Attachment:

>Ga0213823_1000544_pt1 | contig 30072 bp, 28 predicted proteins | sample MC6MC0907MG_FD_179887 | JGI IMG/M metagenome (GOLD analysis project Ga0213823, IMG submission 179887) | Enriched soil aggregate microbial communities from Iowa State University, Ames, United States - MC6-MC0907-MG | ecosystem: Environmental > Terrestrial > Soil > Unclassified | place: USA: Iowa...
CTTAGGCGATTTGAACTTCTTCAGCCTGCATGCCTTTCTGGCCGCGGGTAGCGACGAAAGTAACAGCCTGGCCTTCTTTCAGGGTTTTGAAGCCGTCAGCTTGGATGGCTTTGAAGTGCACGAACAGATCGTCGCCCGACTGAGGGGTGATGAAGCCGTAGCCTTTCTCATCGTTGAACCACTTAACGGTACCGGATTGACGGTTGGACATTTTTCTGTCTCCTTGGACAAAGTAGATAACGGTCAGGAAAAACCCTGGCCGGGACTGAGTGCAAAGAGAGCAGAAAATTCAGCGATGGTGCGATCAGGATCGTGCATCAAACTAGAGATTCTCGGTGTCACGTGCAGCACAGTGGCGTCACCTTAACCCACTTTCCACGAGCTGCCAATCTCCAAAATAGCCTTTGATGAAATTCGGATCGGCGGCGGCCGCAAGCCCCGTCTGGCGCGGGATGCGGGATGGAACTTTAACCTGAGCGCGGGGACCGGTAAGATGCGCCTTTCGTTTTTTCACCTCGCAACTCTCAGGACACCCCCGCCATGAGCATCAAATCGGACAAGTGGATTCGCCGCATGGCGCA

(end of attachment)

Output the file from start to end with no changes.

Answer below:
>Ga0213823_1000544_pt1 | contig 30072 bp, 28 predicted proteins | sample MC6MC0907MG_FD_179887 | JGI IMG/M metagenome (GOLD analysis project Ga0213823, IMG submission 179887) | Enriched soil aggregate microbial communities from Iowa State University, Ames, United States - MC6-MC0907-MG | ecosystem: Environmental > Terrestrial > Soil > Unclassified | place: USA: Iowa...
CTTAGGCGATTTGAACTTCTTCAGCCTGCATGCCTTTCTGGCCGCGGGTAGCGACGAAAGTAACAGCCTGGCCTTCTTTCAGGGTTTTGAAGCCGTCAGCTTGGATGGCTTTGAAGTGCACGAACAGATCGTCGCCCGACTGAGGGGTGATGAAGCCGTAGCCTTTCTCATCGTTGAACCACTTAACGGTACCGGATTGACGGTTGGACATTTTTCTGTCTCCTTGGACAAAGTAGATAACGGTCAGGAAAAACCCTGGCCGGGACTGAGTGCAAAGAGAGCAGAAAATTCAGCGATGGTGCGATCAGGATCGTGCATCAAACTAGAGATTCTCGGTGTCACGTGCAGCACAGTGGCGTCACCTTAACCCACTTTCCACGAGCTGCCAATCTCCAAAATAGCCTTTGATGAAATTCGGATCGGCGGCGGCCGCAAGCCCCGTCTGGCGCGGGATGCGGGATGGAACTTTAACCTGAGCGCGGGGACCGGTAAGATGCGCCTTTCGTTTTTTCACCTCGCAACTCTCAGGACACCCCCGCCATGAGCATCAAATCGGACAAGTGGATTCGCCGCATGGCGCA